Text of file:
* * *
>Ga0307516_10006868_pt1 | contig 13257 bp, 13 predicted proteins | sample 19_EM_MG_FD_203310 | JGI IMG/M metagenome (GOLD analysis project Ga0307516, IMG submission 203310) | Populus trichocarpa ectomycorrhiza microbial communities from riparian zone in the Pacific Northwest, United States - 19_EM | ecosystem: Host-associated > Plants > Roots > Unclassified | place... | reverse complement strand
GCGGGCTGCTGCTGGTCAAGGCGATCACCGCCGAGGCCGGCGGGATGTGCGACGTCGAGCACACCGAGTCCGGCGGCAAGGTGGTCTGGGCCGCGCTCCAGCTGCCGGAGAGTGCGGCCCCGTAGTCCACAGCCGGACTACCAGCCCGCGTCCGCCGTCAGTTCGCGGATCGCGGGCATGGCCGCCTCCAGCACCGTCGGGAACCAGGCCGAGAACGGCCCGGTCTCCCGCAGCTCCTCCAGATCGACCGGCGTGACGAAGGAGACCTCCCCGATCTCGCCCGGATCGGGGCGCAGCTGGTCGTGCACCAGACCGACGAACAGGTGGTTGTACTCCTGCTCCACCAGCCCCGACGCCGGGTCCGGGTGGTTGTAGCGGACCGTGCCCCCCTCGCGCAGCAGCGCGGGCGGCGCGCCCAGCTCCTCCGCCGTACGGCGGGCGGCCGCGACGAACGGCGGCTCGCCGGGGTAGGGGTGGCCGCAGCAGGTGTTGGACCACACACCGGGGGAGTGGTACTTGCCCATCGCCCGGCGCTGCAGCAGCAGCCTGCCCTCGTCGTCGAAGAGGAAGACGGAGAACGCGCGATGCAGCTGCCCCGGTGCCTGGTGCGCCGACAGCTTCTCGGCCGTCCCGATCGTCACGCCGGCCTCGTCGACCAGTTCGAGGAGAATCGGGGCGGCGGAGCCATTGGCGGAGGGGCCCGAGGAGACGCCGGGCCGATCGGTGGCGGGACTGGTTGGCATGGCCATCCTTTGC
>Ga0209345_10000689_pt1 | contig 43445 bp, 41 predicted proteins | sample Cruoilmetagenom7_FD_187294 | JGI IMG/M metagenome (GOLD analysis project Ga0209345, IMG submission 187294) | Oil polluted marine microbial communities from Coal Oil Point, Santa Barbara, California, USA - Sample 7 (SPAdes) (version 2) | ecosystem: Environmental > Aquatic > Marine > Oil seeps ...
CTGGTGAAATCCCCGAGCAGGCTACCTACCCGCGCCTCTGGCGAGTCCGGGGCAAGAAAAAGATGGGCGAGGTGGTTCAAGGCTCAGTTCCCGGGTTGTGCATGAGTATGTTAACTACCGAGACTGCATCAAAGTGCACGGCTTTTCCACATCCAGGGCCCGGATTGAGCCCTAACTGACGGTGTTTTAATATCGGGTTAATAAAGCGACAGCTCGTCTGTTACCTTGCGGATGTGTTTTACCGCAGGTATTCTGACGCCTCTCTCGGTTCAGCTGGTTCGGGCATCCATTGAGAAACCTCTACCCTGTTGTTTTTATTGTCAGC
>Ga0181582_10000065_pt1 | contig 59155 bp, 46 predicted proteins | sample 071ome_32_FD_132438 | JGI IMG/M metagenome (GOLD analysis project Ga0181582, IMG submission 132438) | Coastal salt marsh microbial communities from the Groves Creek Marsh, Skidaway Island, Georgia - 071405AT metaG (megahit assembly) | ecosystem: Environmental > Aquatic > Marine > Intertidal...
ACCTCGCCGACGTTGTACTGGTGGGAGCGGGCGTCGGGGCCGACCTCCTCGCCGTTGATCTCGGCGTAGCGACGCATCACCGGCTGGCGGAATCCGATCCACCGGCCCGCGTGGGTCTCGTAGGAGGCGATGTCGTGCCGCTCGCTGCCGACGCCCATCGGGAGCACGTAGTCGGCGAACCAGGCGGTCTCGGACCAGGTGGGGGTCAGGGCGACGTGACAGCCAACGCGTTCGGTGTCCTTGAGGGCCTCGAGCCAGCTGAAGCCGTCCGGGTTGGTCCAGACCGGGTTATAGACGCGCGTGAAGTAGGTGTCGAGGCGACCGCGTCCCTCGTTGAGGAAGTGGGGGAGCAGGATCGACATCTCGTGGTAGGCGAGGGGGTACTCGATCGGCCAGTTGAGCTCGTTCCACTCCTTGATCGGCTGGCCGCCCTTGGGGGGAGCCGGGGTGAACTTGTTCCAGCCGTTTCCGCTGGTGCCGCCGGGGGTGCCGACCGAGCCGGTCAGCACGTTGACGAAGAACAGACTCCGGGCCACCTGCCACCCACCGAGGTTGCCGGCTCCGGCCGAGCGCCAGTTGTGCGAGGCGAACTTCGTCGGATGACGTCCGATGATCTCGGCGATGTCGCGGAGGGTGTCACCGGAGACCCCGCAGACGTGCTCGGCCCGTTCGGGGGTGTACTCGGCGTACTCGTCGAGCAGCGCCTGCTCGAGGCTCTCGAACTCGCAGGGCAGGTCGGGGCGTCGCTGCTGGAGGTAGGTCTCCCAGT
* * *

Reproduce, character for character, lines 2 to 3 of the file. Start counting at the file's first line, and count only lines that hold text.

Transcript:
GCGGGCTGCTGCTGGTCAAGGCGATCACCGCCGAGGCCGGCGGGATGTGCGACGTCGAGCACACCGAGTCCGGCGGCAAGGTGGTCTGGGCCGCGCTCCAGCTGCCGGAGAGTGCGGCCCCGTAGTCCACAGCCGGACTACCAGCCCGCGTCCGCCGTCAGTTCGCGGATCGCGGGCATGGCCGCCTCCAGCACCGTCGGGAACCAGGCCGAGAACGGCCCGGTCTCCCGCAGCTCCTCCAGATCGACCGGCGTGACGAAGGAGACCTCCCCGATCTCGCCCGGATCGGGGCGCAGCTGGTCGTGCACCAGACCGACGAACAGGTGGTTGTACTCCTGCTCCACCAGCCCCGACGCCGGGTCCGGGTGGTTGTAGCGGACCGTGCCCCCCTCGCGCAGCAGCGCGGGCGGCGCGCCCAGCTCCTCCGCCGTACGGCGGGCGGCCGCGACGAACGGCGGCTCGCCGGGGTAGGGGTGGCCGCAGCAGGTGTTGGACCACACACCGGGGGAGTGGTACTTGCCCATCGCCCGGCGCTGCAGCAGCAGCCTGCCCTCGTCGTCGAAGAGGAAGACGGAGAACGCGCGATGCAGCTGCCCCGGTGCCTGGTGCGCCGACAGCTTCTCGGCCGTCCCGATCGTCACGCCGGCCTCGTCGACCAGTTCGAGGAGAATCGGGGCGGCGGAGCCATTGGCGGAGGGGCCCGAGGAGACGCCGGGCCGATCGGTGGCGGGACTGGTTGGCATGGCCATCCTTTGC
>Ga0209345_10000689_pt1 | contig 43445 bp, 41 predicted proteins | sample Cruoilmetagenom7_FD_187294 | JGI IMG/M metagenome (GOLD analysis project Ga0209345, IMG submission 187294) | Oil polluted marine microbial communities from Coal Oil Point, Santa Barbara, California, USA - Sample 7 (SPAdes) (version 2) | ecosystem: Environmental > Aquatic > Marine > Oil seeps ...